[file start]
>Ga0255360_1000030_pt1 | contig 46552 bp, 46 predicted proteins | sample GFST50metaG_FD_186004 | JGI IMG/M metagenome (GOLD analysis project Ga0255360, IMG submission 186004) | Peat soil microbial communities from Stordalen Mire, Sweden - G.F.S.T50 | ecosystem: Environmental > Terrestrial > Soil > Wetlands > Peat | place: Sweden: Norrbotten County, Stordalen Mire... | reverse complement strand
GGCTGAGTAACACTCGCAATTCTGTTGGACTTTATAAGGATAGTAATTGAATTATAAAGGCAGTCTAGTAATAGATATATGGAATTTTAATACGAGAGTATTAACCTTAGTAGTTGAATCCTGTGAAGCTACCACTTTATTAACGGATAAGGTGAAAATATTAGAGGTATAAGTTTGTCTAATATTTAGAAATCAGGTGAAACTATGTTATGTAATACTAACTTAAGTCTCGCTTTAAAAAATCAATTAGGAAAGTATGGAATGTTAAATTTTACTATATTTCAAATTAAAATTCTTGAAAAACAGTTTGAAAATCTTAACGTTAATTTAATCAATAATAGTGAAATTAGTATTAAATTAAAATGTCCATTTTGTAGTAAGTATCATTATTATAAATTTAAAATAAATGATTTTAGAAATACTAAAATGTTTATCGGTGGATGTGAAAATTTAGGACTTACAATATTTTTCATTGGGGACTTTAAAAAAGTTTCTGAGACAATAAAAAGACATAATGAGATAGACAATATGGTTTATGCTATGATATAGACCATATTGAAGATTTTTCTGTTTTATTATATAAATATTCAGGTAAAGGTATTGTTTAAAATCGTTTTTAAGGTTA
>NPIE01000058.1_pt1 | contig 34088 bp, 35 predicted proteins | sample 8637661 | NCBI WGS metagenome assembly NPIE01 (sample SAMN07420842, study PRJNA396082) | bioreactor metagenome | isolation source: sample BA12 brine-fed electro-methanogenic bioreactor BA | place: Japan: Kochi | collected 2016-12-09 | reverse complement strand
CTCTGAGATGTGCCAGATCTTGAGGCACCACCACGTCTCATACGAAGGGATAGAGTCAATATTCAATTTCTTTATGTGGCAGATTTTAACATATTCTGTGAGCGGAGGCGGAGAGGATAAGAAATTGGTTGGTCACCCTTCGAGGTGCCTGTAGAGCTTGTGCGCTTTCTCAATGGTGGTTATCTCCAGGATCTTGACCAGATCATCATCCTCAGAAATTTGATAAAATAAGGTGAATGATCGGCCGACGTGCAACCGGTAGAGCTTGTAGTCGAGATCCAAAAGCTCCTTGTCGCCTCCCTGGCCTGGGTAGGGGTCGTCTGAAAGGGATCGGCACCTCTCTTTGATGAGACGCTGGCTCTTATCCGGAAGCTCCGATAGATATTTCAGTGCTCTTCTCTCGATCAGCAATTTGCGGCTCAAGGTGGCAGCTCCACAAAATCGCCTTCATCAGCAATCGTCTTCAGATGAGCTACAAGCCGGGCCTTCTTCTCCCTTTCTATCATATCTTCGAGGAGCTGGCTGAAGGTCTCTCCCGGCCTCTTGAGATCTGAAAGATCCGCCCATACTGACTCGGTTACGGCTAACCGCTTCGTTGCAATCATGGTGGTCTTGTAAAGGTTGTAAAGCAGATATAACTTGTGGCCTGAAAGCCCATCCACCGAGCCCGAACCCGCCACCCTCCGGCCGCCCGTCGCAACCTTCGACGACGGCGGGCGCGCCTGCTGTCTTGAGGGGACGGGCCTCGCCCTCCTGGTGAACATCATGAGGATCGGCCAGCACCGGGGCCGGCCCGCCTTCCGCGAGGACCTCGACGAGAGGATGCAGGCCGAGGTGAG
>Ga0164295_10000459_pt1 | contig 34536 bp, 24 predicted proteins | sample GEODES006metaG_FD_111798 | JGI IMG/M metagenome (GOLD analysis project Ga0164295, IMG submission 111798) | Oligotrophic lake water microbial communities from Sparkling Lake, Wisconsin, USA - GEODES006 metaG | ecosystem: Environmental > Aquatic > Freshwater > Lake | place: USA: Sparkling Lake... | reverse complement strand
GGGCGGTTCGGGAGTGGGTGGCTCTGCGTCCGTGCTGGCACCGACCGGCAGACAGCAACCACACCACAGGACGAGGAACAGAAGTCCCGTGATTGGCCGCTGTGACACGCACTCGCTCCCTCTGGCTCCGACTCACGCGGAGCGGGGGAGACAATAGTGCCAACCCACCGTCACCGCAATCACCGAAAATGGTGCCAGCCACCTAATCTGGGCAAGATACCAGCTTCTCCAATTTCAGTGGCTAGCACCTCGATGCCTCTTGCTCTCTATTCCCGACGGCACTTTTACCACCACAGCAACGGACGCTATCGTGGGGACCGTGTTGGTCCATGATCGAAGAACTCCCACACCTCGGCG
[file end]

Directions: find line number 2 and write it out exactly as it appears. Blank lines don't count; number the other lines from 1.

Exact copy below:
GGCTGAGTAACACTCGCAATTCTGTTGGACTTTATAAGGATAGTAATTGAATTATAAAGGCAGTCTAGTAATAGATATATGGAATTTTAATACGAGAGTATTAACCTTAGTAGTTGAATCCTGTGAAGCTACCACTTTATTAACGGATAAGGTGAAAATATTAGAGGTATAAGTTTGTCTAATATTTAGAAATCAGGTGAAACTATGTTATGTAATACTAACTTAAGTCTCGCTTTAAAAAATCAATTAGGAAAGTATGGAATGTTAAATTTTACTATATTTCAAATTAAAATTCTTGAAAAACAGTTTGAAAATCTTAACGTTAATTTAATCAATAATAGTGAAATTAGTATTAAATTAAAATGTCCATTTTGTAGTAAGTATCATTATTATAAATTTAAAATAAATGATTTTAGAAATACTAAAATGTTTATCGGTGGATGTGAAAATTTAGGACTTACAATATTTTTCATTGGGGACTTTAAAAAAGTTTCTGAGACAATAAAAAGACATAATGAGATAGACAATATGGTTTATGCTATGATATAGACCATATTGAAGATTTTTCTGTTTTATTATATAAATATTCAGGTAAAGGTATTGTTTAAAATCGTTTTTAAGGTTA